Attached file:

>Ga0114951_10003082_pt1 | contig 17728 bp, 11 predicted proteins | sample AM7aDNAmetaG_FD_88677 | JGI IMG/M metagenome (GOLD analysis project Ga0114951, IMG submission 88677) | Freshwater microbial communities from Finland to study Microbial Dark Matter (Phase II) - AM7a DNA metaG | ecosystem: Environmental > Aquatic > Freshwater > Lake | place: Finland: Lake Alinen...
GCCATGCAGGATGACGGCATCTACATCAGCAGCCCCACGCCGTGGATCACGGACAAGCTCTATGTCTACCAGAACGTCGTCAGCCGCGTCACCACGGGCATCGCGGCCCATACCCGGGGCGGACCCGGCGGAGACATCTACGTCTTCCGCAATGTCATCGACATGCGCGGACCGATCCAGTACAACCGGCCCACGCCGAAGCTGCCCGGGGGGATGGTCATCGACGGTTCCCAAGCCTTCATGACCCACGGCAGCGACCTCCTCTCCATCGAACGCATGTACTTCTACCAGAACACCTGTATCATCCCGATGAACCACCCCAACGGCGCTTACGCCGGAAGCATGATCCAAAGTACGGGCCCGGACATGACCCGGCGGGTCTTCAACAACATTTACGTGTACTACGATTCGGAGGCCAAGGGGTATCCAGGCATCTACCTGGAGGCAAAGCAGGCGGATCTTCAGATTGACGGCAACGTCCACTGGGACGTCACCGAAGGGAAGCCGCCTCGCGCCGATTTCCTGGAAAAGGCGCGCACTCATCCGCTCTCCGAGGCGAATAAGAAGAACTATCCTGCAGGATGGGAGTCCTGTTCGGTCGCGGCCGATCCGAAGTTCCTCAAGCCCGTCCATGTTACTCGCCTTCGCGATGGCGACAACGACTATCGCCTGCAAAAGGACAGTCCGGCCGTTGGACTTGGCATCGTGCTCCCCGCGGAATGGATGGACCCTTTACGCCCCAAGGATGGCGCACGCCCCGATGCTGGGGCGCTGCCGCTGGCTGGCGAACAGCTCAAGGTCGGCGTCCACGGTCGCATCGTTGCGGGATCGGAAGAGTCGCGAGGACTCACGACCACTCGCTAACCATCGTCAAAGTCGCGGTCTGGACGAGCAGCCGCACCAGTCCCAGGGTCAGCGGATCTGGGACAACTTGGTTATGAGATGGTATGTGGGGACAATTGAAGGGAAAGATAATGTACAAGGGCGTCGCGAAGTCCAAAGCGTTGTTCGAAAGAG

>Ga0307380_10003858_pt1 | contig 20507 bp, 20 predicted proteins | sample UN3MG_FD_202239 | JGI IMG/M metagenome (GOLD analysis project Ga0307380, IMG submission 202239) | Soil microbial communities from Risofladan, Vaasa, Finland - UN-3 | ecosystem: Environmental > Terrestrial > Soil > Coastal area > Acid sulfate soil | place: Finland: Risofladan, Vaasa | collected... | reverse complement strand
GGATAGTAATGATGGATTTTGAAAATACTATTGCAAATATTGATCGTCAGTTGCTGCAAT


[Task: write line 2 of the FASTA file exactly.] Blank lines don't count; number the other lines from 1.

GCCATGCAGGATGACGGCATCTACATCAGCAGCCCCACGCCGTGGATCACGGACAAGCTCTATGTCTACCAGAACGTCGTCAGCCGCGTCACCACGGGCATCGCGGCCCATACCCGGGGCGGACCCGGCGGAGACATCTACGTCTTCCGCAATGTCATCGACATGCGCGGACCGATCCAGTACAACCGGCCCACGCCGAAGCTGCCCGGGGGGATGGTCATCGACGGTTCCCAAGCCTTCATGACCCACGGCAGCGACCTCCTCTCCATCGAACGCATGTACTTCTACCAGAACACCTGTATCATCCCGATGAACCACCCCAACGGCGCTTACGCCGGAAGCATGATCCAAAGTACGGGCCCGGACATGACCCGGCGGGTCTTCAACAACATTTACGTGTACTACGATTCGGAGGCCAAGGGGTATCCAGGCATCTACCTGGAGGCAAAGCAGGCGGATCTTCAGATTGACGGCAACGTCCACTGGGACGTCACCGAAGGGAAGCCGCCTCGCGCCGATTTCCTGGAAAAGGCGCGCACTCATCCGCTCTCCGAGGCGAATAAGAAGAACTATCCTGCAGGATGGGAGTCCTGTTCGGTCGCGGCCGATCCGAAGTTCCTCAAGCCCGTCCATGTTACTCGCCTTCGCGATGGCGACAACGACTATCGCCTGCAAAAGGACAGTCCGGCCGTTGGACTTGGCATCGTGCTCCCCGCGGAATGGATGGACCCTTTACGCCCCAAGGATGGCGCACGCCCCGATGCTGGGGCGCTGCCGCTGGCTGGCGAACAGCTCAAGGTCGGCGTCCACGGTCGCATCGTTGCGGGATCGGAAGAGTCGCGAGGACTCACGACCACTCGCTAACCATCGTCAAAGTCGCGGTCTGGACGAGCAGCCGCACCAGTCCCAGGGTCAGCGGATCTGGGACAACTTGGTTATGAGATGGTATGTGGGGACAATTGAAGGGAAAGATAATGTACAAGGGCGTCGCGAAGTCCAAAGCGTTGTTCGAAAGAG